(CNN) — Israeli authorities are trying to locate the source of a suspected oil spill that has been described as one of the most severe ecological disasters to hit the country, threatening wildlife, forcing beaches to close and prompting a mass cleanup.

              Blobs of sticky tar started washing up on the country’s Mediterranean shores last week. Images posted on official government accounts showed sea birds and turtles covered in tar and sticky oil.
              “The enormous amounts of tar emitted in recent days to the shores of Israel from south to north caused one of the most severe ecological disasters to hit Israel,” the country’s Nature and Parks Authority said Sunday.
              The extent of the pollution is so bad, Israel’s Ministry of Interior issued an advisory Sunday urging people to stay away from the country’s beaches.
                A massive cleanup is underway but the Nature and Parks Authority said it would take a long time to make the marine area safe again. It has established a registration and information center for volunteers who wish to help.
                “I was very impressed by the exemplary voluntarism of the citizens who came to clean up the beaches. We must maintain our beaches, our country and the environment,” Netanyahu said in a statement issued by the Prime Minister’s office.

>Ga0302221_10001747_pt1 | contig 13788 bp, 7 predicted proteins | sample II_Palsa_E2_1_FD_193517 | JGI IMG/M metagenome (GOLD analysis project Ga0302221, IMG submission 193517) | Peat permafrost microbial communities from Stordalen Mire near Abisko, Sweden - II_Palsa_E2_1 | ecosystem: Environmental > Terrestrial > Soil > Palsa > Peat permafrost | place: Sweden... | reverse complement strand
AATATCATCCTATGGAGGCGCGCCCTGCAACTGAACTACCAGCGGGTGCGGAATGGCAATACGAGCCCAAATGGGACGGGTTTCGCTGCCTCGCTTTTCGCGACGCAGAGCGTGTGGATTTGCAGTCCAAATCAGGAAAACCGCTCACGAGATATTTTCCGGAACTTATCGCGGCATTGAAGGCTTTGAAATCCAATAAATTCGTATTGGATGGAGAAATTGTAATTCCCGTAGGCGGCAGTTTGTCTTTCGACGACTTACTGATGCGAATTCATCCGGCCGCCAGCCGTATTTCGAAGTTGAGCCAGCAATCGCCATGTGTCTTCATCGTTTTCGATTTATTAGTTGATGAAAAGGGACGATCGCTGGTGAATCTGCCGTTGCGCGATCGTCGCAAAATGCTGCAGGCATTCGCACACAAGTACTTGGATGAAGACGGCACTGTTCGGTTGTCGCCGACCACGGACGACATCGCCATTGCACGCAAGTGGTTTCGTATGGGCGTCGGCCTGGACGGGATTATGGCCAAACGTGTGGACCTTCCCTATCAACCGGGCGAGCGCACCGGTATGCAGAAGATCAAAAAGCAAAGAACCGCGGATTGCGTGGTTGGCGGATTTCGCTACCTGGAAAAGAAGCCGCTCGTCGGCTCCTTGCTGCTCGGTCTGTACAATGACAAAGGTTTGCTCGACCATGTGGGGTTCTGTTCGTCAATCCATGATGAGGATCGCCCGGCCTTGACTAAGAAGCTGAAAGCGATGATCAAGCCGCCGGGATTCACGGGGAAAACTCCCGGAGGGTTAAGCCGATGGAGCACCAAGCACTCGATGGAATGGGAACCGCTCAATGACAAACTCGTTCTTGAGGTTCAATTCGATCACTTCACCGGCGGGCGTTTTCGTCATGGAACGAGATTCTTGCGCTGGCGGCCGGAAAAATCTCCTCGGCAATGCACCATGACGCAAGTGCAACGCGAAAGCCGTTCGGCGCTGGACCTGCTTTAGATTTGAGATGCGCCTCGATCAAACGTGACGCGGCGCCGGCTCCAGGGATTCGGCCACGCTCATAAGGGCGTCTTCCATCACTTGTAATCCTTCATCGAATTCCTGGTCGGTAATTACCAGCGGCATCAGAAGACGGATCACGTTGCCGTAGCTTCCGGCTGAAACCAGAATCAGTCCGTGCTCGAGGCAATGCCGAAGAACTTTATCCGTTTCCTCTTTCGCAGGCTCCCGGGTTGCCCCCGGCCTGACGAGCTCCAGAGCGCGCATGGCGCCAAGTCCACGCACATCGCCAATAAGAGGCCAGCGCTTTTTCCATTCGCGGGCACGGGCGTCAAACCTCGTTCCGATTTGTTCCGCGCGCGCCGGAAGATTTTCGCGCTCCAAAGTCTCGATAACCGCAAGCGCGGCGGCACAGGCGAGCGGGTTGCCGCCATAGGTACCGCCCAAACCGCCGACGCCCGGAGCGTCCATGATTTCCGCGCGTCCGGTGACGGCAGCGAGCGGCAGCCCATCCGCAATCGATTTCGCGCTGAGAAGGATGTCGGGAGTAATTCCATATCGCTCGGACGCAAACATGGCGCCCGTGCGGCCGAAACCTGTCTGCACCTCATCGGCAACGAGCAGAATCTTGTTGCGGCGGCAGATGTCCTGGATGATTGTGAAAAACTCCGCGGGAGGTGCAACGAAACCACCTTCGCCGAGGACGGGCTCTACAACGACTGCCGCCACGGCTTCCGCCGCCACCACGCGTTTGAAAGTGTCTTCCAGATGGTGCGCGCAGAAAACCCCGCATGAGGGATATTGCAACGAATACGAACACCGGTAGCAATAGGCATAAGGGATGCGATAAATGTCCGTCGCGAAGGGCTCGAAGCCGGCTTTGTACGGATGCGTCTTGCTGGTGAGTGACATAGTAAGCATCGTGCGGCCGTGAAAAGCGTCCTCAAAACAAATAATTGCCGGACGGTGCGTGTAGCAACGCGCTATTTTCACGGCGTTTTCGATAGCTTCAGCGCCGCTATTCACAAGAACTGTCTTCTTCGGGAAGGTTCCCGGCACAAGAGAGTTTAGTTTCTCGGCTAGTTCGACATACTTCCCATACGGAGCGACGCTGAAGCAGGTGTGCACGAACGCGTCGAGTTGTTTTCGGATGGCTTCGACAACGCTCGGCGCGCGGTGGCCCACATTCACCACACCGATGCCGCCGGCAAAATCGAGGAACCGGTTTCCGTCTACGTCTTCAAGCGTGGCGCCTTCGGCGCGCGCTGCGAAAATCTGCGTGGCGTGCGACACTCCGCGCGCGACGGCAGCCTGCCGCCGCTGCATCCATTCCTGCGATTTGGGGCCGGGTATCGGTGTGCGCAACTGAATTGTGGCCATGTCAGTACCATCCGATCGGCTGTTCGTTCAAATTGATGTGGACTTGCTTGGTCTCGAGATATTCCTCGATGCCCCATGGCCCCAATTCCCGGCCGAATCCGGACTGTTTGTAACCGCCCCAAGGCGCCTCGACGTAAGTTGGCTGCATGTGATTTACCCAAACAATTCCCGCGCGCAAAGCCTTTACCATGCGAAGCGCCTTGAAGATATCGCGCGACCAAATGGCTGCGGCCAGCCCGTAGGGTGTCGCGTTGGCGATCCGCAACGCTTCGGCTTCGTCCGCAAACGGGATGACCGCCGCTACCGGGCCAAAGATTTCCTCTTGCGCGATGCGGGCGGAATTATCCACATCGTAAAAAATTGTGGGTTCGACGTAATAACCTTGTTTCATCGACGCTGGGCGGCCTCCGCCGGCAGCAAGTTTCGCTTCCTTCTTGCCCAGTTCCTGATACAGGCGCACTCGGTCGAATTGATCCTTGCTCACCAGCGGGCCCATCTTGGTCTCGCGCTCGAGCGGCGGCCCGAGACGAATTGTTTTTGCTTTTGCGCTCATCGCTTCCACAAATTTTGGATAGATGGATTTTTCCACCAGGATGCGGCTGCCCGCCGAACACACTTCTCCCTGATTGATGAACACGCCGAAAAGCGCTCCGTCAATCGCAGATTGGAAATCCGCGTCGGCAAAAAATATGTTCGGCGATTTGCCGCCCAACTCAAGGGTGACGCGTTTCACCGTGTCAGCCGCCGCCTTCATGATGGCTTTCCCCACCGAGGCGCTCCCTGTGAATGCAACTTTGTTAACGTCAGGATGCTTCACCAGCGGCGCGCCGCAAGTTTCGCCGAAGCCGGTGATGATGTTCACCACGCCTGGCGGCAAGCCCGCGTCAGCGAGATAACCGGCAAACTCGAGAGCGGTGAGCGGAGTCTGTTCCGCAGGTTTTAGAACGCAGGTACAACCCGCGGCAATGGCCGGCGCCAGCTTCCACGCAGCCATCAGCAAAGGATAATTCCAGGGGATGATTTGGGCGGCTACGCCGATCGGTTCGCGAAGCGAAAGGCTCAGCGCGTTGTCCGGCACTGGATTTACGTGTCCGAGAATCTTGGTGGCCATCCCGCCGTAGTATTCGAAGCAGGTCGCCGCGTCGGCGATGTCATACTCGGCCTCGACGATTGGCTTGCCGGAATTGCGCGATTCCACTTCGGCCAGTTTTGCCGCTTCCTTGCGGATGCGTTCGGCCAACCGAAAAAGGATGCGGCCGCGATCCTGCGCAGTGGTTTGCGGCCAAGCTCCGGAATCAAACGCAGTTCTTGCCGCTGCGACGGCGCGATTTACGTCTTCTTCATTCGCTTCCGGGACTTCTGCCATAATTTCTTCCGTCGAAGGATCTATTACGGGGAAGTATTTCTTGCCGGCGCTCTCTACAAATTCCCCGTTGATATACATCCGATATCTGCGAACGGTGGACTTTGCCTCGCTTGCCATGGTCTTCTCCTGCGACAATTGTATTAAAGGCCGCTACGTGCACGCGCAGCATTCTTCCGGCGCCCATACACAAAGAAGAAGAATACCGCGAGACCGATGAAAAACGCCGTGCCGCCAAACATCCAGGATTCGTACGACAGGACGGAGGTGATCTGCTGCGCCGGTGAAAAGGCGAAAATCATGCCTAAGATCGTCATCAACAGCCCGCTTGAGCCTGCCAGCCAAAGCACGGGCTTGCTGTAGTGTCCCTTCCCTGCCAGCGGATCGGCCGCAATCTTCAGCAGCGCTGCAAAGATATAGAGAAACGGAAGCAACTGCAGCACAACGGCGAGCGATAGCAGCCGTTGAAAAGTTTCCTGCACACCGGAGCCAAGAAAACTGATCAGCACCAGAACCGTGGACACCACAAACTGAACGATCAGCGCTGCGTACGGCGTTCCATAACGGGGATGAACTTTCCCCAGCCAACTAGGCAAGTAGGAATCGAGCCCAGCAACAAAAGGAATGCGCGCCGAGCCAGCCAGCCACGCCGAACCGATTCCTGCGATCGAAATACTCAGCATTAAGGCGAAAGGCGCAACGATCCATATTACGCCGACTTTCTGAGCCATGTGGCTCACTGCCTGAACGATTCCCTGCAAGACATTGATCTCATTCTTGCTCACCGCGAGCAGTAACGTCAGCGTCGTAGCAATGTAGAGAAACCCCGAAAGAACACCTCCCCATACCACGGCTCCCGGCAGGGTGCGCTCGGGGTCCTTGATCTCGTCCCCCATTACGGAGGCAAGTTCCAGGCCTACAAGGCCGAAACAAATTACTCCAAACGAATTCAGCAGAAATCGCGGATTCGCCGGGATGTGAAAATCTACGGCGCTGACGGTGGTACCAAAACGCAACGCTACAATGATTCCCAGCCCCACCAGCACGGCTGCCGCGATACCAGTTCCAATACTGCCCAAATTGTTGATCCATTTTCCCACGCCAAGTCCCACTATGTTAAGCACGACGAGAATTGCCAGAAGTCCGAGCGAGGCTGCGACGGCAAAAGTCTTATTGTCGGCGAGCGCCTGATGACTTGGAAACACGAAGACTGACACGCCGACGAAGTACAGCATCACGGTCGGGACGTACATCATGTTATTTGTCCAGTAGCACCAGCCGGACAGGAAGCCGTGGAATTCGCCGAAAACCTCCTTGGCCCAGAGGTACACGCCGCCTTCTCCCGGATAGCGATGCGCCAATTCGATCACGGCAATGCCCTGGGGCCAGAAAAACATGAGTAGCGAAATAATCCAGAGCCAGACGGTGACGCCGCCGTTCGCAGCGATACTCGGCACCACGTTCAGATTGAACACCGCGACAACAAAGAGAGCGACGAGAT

“I have just spoken with the Egyptian Petroleum and Mineral Resources Minister who has come to us, and we proposed that every ship that you see here be powered by natural gas instead of polluting fuel, as happened here,” he continued.
                Gamliel said it was their “moral obligation to the public is to locate those responsible for the event,” according to the statement.
                  “We have the possibility of suing the insurance company of the ship that is responsible for the pollution and we will do everything to locate it,” she said.
                  In a separate statement posted to her Twitter account, Gamliel said, “We are making every effort to find those responsible for the disaster, and we will bring to the government’s approval tomorrow a proposal for resolutions to rehabilitate the environment.”

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                  Seven dead in Nigerian military plane crash

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                  Lagos, Nigeria (CNN) Seven people were killed when a Nigerian military plane crashed on approach to Abuja airport on Sunday, a spokesman for Nigeria’s Air Force said.